I had a pretty decent first long meeting in VR earlier. Long for me in VR is 15+ minutes. My previous VR meetings had been limited to short tests to see if things worked, and in one instance getting hit in the privates by a child while I was in VR and abruptly ending that. This was before the proximity update where you can see kiddos walking in to slam into you.
TL;DR – this is thoughts about a couple of experiences meeting in VR, the most recent being today.
As a note – a couple of you volunteered to meet in VR with me, I wrote back but saved as a draft as I was looking for a scheduler that could be accessed by a few people to get a mass “I don’t know you” VR meetup going, and then I completely forgot. I didn’t mean to ghost you, but I did. Sorry about that.
Today I was given a demo of Arthur. I’m not at a point of reviewing them yet, I just started writing down notes and realized I had thoughts not specifically on them, but more meeting via avatar in general. I just finished the introduction and I want to do a few things, but it was one of the longer sessions I’ve had with a human in VR and yeah, I see why this is the future.
I’ve not been a fan of Zoom and the like. From tinny speakers, inconsistent microphones, people jockeying for speaking time, trying to figure out who’s speaking (this got better recently, or perhaps I did,) video meetings are doable but slogging for me. You’re on mute. I can’t see Janice’s screen. I know you think you’re sharing your screen Janice but that’s an Internet Explorer tab with a cat and not the presentation. How are you even using Internet Explorer Janice?
People tend to scream to be heard beyond the screen.
I thought initially that the detached floating torso and lip-sync face was going to be weird, and I think it was when I was playing in Meta’s Horizon Workspace when it first came out, but whether it was Arthur’s aesthetic or just due to being in a room longer than 5 minutes working with someone, it became quite unnoticeable.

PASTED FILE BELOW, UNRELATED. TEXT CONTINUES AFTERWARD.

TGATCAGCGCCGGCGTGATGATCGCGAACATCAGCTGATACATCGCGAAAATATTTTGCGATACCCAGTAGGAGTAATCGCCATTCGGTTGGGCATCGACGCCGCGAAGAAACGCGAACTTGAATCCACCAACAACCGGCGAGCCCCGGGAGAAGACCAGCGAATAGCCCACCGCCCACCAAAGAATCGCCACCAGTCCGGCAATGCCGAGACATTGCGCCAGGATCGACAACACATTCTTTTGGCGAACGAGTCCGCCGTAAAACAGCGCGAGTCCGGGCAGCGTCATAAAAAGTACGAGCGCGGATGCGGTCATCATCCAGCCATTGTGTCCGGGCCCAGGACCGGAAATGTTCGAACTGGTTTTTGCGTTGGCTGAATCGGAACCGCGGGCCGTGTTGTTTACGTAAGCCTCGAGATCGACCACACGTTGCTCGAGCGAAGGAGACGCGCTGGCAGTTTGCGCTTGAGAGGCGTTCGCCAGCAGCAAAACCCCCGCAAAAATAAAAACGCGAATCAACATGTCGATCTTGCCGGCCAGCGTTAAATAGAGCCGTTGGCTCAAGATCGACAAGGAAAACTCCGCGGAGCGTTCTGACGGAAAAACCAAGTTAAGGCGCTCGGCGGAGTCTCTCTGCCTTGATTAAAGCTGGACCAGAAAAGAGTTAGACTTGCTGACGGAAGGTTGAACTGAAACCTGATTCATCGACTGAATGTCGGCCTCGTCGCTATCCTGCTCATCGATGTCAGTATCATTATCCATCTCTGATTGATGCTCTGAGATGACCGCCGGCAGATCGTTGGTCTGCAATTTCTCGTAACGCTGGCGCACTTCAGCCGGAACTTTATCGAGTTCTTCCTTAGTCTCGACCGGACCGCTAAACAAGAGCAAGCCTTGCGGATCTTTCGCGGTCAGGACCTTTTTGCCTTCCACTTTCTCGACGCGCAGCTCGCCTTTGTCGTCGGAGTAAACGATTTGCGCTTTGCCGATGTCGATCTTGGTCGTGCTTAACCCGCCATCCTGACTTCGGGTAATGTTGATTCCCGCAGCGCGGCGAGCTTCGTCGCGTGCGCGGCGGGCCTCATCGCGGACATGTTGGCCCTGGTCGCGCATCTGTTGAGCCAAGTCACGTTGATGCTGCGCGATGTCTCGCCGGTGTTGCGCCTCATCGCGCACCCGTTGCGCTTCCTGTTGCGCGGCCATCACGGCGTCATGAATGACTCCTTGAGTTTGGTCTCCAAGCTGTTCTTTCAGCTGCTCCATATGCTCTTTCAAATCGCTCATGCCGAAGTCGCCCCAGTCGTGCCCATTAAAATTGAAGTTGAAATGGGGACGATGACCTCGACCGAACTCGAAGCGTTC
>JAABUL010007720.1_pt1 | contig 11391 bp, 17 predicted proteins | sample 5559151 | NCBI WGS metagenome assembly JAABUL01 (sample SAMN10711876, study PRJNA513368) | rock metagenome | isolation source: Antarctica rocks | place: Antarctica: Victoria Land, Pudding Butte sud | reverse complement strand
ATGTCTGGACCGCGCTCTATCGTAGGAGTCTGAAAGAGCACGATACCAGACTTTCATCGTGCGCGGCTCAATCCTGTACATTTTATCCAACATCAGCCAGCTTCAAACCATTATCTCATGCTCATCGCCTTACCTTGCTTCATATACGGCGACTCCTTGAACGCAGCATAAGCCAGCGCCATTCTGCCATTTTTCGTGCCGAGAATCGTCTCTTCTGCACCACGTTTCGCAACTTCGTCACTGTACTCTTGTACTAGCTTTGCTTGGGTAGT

Even on two-way video chats I’ve found there’s a lack of flow, or perhaps I just have no flow and get tripped up, but in VR that seems to be addressed. Probably because you’re not really sending megabytes of video data and can do quicker phone-speed audio, or maybe it’s just me. I don’t feel like I’m in the room with people, but it’s a whole lot closer to feeling like I’m not having to time my responses or end up in the “no, you go” tango.
The other thing I’m actually impressed with is that it’s relaxing. I don’t particularly like meetings because I tend to have a resting face that looks a little like I’m judging you and finding you lacking. It either looks like that or it looks like I have intentions. Neither of these are usually the case, I mean maybe the judging… I don’t know… but without worrying about what my face and body is doing, man that’s an unexpected freeing from a meeting I’m a relatively passive participant in.
I should probably mention that the talking is more relaxed, not the interaction. I feel in most VR meetings where I have to do anything like I’m attempting to sew a stitch on a very angry guinea pig while both my arms are asleep. I have a feeling I’ll get over that, but I have a history of throwing virtual keyboards into people, placing large objects out of bounds, and the like. There’s an interaction learning curve I’m still a bit out of.
There’s also no need to make my house look like I don’t have kids.
Throw Google’s Starlink technology, and downsize the headgear some, in and I’d suspect we’ll be seeing widespread adoption. Whether either of those will happen before people realize that you generally don’t need video for meetings beats me.